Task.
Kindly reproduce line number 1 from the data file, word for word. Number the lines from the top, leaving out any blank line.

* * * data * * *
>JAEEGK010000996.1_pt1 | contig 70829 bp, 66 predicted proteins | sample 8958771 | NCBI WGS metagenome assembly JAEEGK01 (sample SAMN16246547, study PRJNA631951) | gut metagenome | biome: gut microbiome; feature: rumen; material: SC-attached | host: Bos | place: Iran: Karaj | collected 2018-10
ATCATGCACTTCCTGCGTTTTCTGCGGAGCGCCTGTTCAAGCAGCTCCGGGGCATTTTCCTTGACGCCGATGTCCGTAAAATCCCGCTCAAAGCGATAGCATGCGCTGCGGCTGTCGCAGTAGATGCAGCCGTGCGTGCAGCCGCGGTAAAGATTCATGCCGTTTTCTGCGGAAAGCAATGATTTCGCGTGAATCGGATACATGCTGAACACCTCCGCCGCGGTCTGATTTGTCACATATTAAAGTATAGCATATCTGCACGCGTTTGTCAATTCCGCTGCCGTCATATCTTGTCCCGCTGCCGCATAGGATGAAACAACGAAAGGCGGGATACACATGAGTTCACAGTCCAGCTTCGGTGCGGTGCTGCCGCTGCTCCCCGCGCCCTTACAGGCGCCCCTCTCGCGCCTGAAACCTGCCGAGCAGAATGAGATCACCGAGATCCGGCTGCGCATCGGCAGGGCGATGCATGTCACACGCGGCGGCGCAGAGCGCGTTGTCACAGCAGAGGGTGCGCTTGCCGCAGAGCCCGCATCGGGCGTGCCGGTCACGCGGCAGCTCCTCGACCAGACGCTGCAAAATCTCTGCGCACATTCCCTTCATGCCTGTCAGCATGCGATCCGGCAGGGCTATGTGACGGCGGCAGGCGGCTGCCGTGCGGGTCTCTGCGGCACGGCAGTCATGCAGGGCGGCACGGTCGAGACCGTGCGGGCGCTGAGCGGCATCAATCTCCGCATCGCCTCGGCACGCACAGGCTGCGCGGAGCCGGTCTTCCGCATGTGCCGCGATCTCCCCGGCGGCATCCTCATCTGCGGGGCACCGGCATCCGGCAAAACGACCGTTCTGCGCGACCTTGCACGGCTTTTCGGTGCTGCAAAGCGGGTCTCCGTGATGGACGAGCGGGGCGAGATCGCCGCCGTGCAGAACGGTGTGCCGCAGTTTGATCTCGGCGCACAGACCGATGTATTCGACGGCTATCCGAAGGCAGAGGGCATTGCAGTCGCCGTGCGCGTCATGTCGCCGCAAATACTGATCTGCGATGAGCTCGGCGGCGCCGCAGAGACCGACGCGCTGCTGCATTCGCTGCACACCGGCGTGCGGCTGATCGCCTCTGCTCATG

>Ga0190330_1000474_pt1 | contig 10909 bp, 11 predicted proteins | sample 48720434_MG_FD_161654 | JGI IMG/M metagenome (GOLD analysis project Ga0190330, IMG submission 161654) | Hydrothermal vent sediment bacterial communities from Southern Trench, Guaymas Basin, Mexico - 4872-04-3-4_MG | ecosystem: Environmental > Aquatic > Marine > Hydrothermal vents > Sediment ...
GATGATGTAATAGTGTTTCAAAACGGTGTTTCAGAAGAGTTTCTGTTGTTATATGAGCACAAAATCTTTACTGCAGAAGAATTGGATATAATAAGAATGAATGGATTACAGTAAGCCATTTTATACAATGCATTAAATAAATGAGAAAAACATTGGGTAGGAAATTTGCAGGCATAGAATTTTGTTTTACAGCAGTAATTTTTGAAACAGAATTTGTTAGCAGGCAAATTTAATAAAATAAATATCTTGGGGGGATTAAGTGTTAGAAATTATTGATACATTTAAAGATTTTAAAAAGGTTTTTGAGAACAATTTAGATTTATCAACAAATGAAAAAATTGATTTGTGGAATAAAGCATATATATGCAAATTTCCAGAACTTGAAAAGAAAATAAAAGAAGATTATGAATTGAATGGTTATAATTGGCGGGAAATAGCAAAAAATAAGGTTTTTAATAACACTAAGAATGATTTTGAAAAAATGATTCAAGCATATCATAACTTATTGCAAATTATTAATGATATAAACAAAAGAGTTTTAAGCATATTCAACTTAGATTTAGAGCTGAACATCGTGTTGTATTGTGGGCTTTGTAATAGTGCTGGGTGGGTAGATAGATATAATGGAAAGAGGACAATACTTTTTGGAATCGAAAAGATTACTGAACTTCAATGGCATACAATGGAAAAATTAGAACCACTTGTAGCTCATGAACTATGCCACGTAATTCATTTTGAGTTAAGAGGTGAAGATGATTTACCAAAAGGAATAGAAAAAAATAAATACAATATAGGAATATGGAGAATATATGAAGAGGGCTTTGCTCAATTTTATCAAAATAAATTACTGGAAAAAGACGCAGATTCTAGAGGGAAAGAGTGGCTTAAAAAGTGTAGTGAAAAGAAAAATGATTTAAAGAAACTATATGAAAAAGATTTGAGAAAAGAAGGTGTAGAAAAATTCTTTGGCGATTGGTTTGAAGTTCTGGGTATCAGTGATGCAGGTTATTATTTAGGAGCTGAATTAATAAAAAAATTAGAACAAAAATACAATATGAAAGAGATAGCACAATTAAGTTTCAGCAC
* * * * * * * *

>JAEEGK010000996.1_pt1 | contig 70829 bp, 66 predicted proteins | sample 8958771 | NCBI WGS metagenome assembly JAEEGK01 (sample SAMN16246547, study PRJNA631951) | gut metagenome | biome: gut microbiome; feature: rumen; material: SC-attached | host: Bos | place: Iran: Karaj | collected 2018-10